While Wang, a billionaire who made his fortune largely in the telecom industry, hasn’t received official public backing from Beijing, China watchers say it’s unlikely he’d have signed such a deal without getting the green light at first from home.
In extending its influence throughout Latin America and the rest of the developing world, China’s record on these mega projects is spotty. Several have been put on hold long after companies began the work, like a $3.5 billion resort in the Bahamas and a $1.3 billion refinery upgrade in Costa Rica.
Back in a 2013 interview, Wang made it clear he was aware of the public perception. “I don’t want it to become a joke or an example of a failed overseas Chinese enterprise,” he said.
In response to questions this week, Wang’s Hong Kong-based HKND Group said construction of the port on the Pacific Coast will begin this year, a position echoed in Managua by Manuel Colonel Kautz, the head of the country’s new canal authority. HKND said it’s waiting for the Nicaraguans to sign off on the environmental impact study before proceeding and that it’s held talks with companies across the globe looking to invest.
Ortega’s press office declined to comment.
The dream of a canal cutting across Nicaragua dates back centuries. Before Teddy Roosevelt and the Americans settled on Panama, Nicaragua was the top pick for an inter-oceanic waterway that would end the need for ships to make the long trek around Cape Horn. Railroad magnate Cornelius Vanderbilt even took a shot at building one in the 1850s. The mast of his dredge boat still stands as a symbol of that failure, rising out of a lagoon in southeast Nicaragua.
The job looks no easier today really than it did then.
It will require 16 million cubic meters of concrete, nearly one million tons of rebar and steel and the excavation of 4 billion cubic meters of rock and soil. Nearly all of these materials — as well as the bulldozers and cranes — will have to be imported, HKND says. The $50 billion price tag is almost five times the annual economic output in Nicaragua, the poorest nation in Central America.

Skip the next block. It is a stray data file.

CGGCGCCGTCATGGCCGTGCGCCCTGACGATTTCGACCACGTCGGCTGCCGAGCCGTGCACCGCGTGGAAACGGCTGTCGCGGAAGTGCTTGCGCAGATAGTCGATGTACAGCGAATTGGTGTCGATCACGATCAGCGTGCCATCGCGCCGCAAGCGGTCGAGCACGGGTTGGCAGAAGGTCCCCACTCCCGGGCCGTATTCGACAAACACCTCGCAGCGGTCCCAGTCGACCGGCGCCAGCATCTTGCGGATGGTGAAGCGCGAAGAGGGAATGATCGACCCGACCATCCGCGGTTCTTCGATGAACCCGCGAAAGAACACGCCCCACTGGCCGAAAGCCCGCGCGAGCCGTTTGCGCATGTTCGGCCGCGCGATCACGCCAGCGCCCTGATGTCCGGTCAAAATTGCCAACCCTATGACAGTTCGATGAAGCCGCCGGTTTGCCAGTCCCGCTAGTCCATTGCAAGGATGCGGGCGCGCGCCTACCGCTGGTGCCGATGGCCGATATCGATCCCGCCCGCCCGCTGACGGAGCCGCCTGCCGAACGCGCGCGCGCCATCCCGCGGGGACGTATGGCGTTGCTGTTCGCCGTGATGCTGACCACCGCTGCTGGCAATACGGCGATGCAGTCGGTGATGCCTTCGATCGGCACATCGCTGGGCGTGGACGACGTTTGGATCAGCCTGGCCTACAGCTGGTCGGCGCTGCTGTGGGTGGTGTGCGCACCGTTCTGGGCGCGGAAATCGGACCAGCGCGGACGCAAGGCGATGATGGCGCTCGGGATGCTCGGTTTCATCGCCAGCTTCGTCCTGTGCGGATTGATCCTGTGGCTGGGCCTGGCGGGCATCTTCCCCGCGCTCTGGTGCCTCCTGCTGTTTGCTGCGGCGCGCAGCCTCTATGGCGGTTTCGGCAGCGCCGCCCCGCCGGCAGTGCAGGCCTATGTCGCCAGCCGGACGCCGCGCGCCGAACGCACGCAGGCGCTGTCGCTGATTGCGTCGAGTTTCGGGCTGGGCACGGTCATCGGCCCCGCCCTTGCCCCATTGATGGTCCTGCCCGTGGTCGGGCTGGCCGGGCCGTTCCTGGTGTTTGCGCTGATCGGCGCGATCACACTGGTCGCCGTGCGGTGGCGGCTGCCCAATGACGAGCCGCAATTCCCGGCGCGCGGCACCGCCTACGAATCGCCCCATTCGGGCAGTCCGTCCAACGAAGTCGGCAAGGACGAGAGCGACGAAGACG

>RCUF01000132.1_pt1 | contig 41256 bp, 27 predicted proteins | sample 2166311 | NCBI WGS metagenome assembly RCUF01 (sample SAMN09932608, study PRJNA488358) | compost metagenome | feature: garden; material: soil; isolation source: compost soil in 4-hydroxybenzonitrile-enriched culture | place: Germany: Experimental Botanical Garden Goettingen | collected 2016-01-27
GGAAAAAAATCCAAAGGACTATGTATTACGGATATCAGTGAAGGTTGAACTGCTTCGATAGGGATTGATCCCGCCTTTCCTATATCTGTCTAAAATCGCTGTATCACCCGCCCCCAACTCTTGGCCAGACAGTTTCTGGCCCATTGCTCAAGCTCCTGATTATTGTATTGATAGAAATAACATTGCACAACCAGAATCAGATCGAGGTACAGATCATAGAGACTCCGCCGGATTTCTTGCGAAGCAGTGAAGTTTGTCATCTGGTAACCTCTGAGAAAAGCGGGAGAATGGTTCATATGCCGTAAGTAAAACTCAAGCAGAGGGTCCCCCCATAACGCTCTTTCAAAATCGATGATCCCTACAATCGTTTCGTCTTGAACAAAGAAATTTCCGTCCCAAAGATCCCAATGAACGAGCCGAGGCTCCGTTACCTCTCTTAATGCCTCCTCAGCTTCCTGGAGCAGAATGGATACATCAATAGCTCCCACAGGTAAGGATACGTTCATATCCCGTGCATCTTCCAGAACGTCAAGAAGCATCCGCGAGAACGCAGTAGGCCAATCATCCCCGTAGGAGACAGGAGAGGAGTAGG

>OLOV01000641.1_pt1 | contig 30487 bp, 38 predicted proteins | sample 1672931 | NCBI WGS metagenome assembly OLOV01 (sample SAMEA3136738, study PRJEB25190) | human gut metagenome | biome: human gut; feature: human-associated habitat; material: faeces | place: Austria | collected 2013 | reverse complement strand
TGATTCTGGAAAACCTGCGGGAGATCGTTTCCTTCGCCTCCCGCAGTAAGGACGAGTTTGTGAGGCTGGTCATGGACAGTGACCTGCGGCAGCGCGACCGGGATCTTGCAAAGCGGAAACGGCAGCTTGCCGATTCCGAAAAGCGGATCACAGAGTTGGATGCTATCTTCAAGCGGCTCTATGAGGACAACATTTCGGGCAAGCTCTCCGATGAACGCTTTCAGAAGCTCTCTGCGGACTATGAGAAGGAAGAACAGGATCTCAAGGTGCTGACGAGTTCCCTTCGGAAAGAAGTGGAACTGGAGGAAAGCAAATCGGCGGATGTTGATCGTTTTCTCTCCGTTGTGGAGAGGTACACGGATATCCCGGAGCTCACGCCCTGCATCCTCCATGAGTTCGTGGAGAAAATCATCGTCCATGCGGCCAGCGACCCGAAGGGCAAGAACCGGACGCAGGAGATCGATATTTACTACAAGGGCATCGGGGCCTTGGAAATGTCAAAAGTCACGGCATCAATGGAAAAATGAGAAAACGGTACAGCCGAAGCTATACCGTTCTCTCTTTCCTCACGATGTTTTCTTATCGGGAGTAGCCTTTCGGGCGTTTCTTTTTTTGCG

In a country with little independent polling, it’s hard to gauge support for the project. Traveling along the canal route last month, the most common concerns heard were about eviction and, to a lesser extent, the environmental impact.
In Rio Grande, a town along the Pacific Coast, Antonia Ponce was adamant that she’s not moving. “Only over my dead body,” she said. Her 19-year-old granddaughter, Tatiana, then pulled out a sign she made last year when the Chinese workers showed up to work on the road. In Chinese lettering surrounded by an axe and machete, emblems of the Nicaraguan countryside, it reads: “Go Away, Chinamen.”
But the overriding sentiment on the ground was skepticism.
A few miles to the west of Rio Grande, in a village where oxen-pulled wooden carts pass through empty dirt streets, a rancher named Jose Mena Cortez said he’s seen all this before — the bold promises from politicians of public works and growth. “They always come with big plans,” he said. “And they never do anything.”—With Haixing Jin